As the motion notes, there are over 24 000 Victorians who are homeless, which accounts for around 20 per cent of Australia’s total homelessness.
It is also important I think in this discussion that we are having today to reflect upon records.
The coalition, in my view, has a strong record in relation to addressing the circumstances we are speaking about today. I commend a member of the other place, the Honourable Wendy Lovell, the former Minister for Housing, for her contribution during the last coalition government. Under Wendy’s leadership the number of upgrades to public housing stock increased. In 2010–11 it increased by almost 2000—1975—dwellings. In 2011–12, some 1800 units of housing stock were upgraded; in 2012–13 some 1827; in 2013–14 some 1648; and in 2014–15 some 1720.
So over the life of the former coalition government there were some 8147 upgrades to existing public housing stock.
But there were also additional housing acquisitions made in that time: in 2010–11, some 3756; in 2011–12, 2066; in 2012–13, 1928; in 2013–14, some 930; and in 2014–15, some 500.
This totals around 8298 additional housing acquisitions during the period of the last coalition government.
The number of applicants on the Victorian Housing Register was also reduced, by some 6594.
The number of Victorian Housing Register priority cases has sadly increased from September 2014.
At the end of the last coalition government the number of priority cases, including those who were homeless, those who are at risk, those were disabled and those with special needs, sat at 9900.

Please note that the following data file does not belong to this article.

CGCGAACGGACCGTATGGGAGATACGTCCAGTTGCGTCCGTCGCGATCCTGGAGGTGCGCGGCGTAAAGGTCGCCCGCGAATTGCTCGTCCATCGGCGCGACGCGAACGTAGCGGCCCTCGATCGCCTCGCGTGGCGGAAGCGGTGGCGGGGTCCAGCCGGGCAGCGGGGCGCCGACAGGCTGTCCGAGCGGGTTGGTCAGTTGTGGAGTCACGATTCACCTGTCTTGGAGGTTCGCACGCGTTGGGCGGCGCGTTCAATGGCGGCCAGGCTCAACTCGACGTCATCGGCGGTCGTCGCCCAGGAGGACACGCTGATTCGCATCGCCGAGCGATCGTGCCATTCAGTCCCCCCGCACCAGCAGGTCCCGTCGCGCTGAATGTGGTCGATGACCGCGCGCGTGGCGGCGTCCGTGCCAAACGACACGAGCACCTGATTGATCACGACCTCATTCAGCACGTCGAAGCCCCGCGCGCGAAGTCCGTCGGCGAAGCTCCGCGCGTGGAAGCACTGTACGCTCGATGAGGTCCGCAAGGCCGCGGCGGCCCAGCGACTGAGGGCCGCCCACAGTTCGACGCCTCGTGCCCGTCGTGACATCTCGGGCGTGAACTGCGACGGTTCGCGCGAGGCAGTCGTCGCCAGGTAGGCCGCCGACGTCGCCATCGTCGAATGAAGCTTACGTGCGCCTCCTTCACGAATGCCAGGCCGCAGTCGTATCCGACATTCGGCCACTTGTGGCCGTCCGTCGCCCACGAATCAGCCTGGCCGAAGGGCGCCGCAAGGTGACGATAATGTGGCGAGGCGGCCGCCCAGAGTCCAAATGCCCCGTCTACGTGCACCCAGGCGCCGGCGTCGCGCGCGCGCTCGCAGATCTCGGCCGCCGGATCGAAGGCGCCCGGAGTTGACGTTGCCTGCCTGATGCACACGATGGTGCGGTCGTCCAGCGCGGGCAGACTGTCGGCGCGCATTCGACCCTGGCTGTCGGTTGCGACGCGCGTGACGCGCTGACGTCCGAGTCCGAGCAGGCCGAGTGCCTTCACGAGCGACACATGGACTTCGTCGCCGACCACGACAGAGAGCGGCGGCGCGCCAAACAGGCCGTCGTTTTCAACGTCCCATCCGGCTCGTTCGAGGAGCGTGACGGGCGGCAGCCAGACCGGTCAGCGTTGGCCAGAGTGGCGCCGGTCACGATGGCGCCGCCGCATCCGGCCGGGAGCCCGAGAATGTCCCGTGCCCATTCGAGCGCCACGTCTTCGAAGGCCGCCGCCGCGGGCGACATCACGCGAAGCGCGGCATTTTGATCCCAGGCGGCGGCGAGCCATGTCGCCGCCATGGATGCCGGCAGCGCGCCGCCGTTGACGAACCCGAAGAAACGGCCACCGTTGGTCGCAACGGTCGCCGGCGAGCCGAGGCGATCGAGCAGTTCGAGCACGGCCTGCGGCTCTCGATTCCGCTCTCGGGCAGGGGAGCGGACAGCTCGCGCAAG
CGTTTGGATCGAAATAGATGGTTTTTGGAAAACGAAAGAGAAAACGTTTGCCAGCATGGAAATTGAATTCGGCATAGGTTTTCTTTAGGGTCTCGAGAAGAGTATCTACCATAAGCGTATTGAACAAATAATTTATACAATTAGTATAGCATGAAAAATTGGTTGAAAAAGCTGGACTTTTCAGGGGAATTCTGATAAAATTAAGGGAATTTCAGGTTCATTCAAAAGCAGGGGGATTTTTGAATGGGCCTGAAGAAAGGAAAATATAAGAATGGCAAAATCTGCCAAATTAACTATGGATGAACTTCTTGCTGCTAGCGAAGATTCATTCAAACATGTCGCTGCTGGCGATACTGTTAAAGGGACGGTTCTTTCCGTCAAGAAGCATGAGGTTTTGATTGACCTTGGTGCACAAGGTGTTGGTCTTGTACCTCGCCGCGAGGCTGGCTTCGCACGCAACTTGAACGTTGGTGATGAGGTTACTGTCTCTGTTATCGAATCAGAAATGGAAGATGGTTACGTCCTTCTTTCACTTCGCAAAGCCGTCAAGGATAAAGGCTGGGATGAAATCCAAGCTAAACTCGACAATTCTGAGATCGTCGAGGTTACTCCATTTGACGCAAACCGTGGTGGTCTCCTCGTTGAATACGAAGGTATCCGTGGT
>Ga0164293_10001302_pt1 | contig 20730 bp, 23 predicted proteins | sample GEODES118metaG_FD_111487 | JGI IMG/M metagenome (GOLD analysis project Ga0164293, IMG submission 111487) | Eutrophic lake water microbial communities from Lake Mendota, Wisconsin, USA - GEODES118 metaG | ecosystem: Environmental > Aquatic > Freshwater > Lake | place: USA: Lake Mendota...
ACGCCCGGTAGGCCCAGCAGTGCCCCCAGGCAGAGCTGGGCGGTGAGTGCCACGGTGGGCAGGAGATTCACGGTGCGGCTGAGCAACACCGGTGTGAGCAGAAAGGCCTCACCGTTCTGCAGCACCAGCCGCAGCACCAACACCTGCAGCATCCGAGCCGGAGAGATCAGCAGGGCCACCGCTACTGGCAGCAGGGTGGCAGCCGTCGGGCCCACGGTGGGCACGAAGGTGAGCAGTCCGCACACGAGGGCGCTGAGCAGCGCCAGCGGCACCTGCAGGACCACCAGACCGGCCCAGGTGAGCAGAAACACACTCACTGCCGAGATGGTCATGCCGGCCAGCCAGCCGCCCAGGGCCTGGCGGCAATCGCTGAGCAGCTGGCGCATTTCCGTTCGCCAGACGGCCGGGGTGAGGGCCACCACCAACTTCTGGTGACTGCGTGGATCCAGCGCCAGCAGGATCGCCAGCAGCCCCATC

But on most recent figures, being June 2019, that number has increased by 127.5 per cent, or 12 733 priority cases.
Sadly in our own city of Melbourne, the most livable or near most livable city in the world, in 2014 there were some 142 rough sleepers counted on the streets of our city, and in 2018 some 210 rough sleepers were counted on the streets of our city—an increase of 48 per cent.
As I said at the start of my contribution, we do reflect from time to time on numbers and statistics but it is important to remember that every statistic, every number that I have mentioned is not simply a number on a page but is an individual that we desire, that we hope will be a fully functioning and contributing individual in our community.
It was interesting to note some of the causes that some services and agencies consider important or contributing factors to homelessness in the state.
According to a Brotherhood of St Laurence report, upward fluctuations in the price of utilities as a result of in some cases unreliable energy means that some people cannot remain in their current homes due to an inability to finance basic services.
Increases in land tax, I would suggest, will drive up rent, with many predicting that leaseholders can expect an average increase of $20 to $30 in their monthly rent.
There are some other causes as well, but I want to, just in the time that I have left, if I may, address what I would see as a potential way forward, because I wish to make a constructive contribution in considering this particular topic raised by the member for Prahran.
There is a possibility to review the impact of land tax increases on the supply and availability of rental properties.
There is potentially the opportunity to review the impact of Airbnb and other parts of the sharing economy on the number of houses and apartments made available to long-term, low-income persons.
And potentially we could review the efficiency of government placing new arrivals in Victoria’s already established suburbs as opposed to developing new communities.
This is an important topic, and I am pleased to have made a contribution today.